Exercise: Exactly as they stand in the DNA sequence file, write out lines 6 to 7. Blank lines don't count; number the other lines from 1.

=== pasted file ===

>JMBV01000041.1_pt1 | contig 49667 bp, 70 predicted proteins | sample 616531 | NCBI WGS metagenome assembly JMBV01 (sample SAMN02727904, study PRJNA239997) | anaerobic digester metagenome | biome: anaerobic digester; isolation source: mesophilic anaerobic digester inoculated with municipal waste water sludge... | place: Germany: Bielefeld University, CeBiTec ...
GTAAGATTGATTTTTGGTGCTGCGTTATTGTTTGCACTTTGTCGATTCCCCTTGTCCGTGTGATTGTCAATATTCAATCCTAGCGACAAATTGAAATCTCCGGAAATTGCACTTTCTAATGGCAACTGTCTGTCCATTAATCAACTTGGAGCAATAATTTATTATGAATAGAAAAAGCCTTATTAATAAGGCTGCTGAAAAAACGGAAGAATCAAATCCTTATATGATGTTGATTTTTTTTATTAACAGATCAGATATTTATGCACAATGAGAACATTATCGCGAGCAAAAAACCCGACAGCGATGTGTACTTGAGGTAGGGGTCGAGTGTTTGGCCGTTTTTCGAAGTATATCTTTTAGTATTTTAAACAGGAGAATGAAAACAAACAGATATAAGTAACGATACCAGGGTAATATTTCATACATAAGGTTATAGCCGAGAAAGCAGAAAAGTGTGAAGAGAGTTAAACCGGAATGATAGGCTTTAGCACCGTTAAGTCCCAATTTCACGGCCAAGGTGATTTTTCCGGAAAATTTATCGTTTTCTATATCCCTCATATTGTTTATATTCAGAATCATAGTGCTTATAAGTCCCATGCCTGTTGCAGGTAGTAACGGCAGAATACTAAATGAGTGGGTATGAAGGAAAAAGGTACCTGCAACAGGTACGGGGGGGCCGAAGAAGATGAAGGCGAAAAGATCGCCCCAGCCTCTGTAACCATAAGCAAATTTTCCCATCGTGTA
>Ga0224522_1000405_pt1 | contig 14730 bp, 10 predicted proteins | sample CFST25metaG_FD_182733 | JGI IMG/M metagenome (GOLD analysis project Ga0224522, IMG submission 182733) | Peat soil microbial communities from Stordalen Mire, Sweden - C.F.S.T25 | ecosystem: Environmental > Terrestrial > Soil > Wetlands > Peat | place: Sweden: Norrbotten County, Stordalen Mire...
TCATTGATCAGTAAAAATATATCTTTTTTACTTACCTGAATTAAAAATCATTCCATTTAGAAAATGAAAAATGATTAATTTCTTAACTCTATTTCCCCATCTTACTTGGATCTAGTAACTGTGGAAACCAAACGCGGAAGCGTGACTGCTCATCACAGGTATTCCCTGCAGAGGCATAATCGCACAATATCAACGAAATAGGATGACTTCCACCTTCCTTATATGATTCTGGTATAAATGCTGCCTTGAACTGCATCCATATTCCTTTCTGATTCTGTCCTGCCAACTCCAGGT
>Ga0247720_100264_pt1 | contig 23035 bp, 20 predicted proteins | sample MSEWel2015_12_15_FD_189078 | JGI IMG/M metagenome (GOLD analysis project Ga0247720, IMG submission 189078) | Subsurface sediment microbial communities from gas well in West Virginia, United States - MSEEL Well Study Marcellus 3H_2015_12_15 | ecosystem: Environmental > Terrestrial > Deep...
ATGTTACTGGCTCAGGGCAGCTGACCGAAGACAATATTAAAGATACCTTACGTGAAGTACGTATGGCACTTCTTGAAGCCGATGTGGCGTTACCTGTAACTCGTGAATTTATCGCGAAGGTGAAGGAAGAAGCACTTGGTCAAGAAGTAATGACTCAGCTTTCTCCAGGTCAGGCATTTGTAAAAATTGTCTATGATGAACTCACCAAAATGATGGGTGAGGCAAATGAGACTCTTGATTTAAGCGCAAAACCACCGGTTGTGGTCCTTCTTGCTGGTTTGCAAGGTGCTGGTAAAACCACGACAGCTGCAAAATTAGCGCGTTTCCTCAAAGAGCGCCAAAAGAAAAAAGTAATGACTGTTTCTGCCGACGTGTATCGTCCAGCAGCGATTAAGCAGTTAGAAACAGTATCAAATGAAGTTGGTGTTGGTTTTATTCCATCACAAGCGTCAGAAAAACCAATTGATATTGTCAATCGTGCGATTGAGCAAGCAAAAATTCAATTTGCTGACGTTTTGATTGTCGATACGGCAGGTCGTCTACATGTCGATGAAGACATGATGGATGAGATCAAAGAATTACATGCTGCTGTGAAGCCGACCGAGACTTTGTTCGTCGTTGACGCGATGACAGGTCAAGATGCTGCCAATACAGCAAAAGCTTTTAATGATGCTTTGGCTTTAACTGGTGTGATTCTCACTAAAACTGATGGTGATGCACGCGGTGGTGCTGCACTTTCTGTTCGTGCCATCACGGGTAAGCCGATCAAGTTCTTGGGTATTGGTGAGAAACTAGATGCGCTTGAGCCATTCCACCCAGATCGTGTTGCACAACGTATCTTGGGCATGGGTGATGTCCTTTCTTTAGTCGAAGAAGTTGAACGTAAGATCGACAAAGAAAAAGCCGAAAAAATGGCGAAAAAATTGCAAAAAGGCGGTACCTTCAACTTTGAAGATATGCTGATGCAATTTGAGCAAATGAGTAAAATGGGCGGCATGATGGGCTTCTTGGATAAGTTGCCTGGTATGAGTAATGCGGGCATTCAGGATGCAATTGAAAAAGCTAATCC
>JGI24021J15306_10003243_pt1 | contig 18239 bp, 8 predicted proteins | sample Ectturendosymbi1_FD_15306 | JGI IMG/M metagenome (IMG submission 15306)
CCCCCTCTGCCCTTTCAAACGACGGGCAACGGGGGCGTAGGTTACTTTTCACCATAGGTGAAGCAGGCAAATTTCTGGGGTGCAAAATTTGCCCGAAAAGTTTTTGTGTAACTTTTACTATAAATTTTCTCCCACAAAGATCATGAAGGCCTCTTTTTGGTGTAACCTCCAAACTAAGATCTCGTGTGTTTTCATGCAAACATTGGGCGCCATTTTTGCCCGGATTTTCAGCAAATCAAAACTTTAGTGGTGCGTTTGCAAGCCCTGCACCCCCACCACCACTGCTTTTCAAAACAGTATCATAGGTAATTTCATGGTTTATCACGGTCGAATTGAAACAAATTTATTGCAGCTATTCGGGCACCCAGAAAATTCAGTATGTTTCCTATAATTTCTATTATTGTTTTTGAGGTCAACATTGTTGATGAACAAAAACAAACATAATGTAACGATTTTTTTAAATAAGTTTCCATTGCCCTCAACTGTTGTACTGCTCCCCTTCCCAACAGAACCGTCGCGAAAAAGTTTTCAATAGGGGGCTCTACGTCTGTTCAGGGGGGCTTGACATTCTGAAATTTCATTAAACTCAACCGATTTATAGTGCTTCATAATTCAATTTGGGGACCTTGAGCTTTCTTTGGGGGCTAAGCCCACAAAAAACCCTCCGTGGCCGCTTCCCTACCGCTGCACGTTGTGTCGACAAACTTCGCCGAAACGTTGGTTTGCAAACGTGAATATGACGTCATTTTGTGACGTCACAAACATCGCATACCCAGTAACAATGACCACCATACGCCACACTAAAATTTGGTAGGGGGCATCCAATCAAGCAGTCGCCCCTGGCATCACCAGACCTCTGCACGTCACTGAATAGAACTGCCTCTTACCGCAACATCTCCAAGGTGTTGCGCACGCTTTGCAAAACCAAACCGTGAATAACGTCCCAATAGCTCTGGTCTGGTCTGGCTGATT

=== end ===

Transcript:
ATGTTACTGGCTCAGGGCAGCTGACCGAAGACAATATTAAAGATACCTTACGTGAAGTACGTATGGCACTTCTTGAAGCCGATGTGGCGTTACCTGTAACTCGTGAATTTATCGCGAAGGTGAAGGAAGAAGCACTTGGTCAAGAAGTAATGACTCAGCTTTCTCCAGGTCAGGCATTTGTAAAAATTGTCTATGATGAACTCACCAAAATGATGGGTGAGGCAAATGAGACTCTTGATTTAAGCGCAAAACCACCGGTTGTGGTCCTTCTTGCTGGTTTGCAAGGTGCTGGTAAAACCACGACAGCTGCAAAATTAGCGCGTTTCCTCAAAGAGCGCCAAAAGAAAAAAGTAATGACTGTTTCTGCCGACGTGTATCGTCCAGCAGCGATTAAGCAGTTAGAAACAGTATCAAATGAAGTTGGTGTTGGTTTTATTCCATCACAAGCGTCAGAAAAACCAATTGATATTGTCAATCGTGCGATTGAGCAAGCAAAAATTCAATTTGCTGACGTTTTGATTGTCGATACGGCAGGTCGTCTACATGTCGATGAAGACATGATGGATGAGATCAAAGAATTACATGCTGCTGTGAAGCCGACCGAGACTTTGTTCGTCGTTGACGCGATGACAGGTCAAGATGCTGCCAATACAGCAAAAGCTTTTAATGATGCTTTGGCTTTAACTGGTGTGATTCTCACTAAAACTGATGGTGATGCACGCGGTGGTGCTGCACTTTCTGTTCGTGCCATCACGGGTAAGCCGATCAAGTTCTTGGGTATTGGTGAGAAACTAGATGCGCTTGAGCCATTCCACCCAGATCGTGTTGCACAACGTATCTTGGGCATGGGTGATGTCCTTTCTTTAGTCGAAGAAGTTGAACGTAAGATCGACAAAGAAAAAGCCGAAAAAATGGCGAAAAAATTGCAAAAAGGCGGTACCTTCAACTTTGAAGATATGCTGATGCAATTTGAGCAAATGAGTAAAATGGGCGGCATGATGGGCTTCTTGGATAAGTTGCCTGGTATGAGTAATGCGGGCATTCAGGATGCAATTGAAAAAGCTAATCC
>JGI24021J15306_10003243_pt1 | contig 18239 bp, 8 predicted proteins | sample Ectturendosymbi1_FD_15306 | JGI IMG/M metagenome (IMG submission 15306)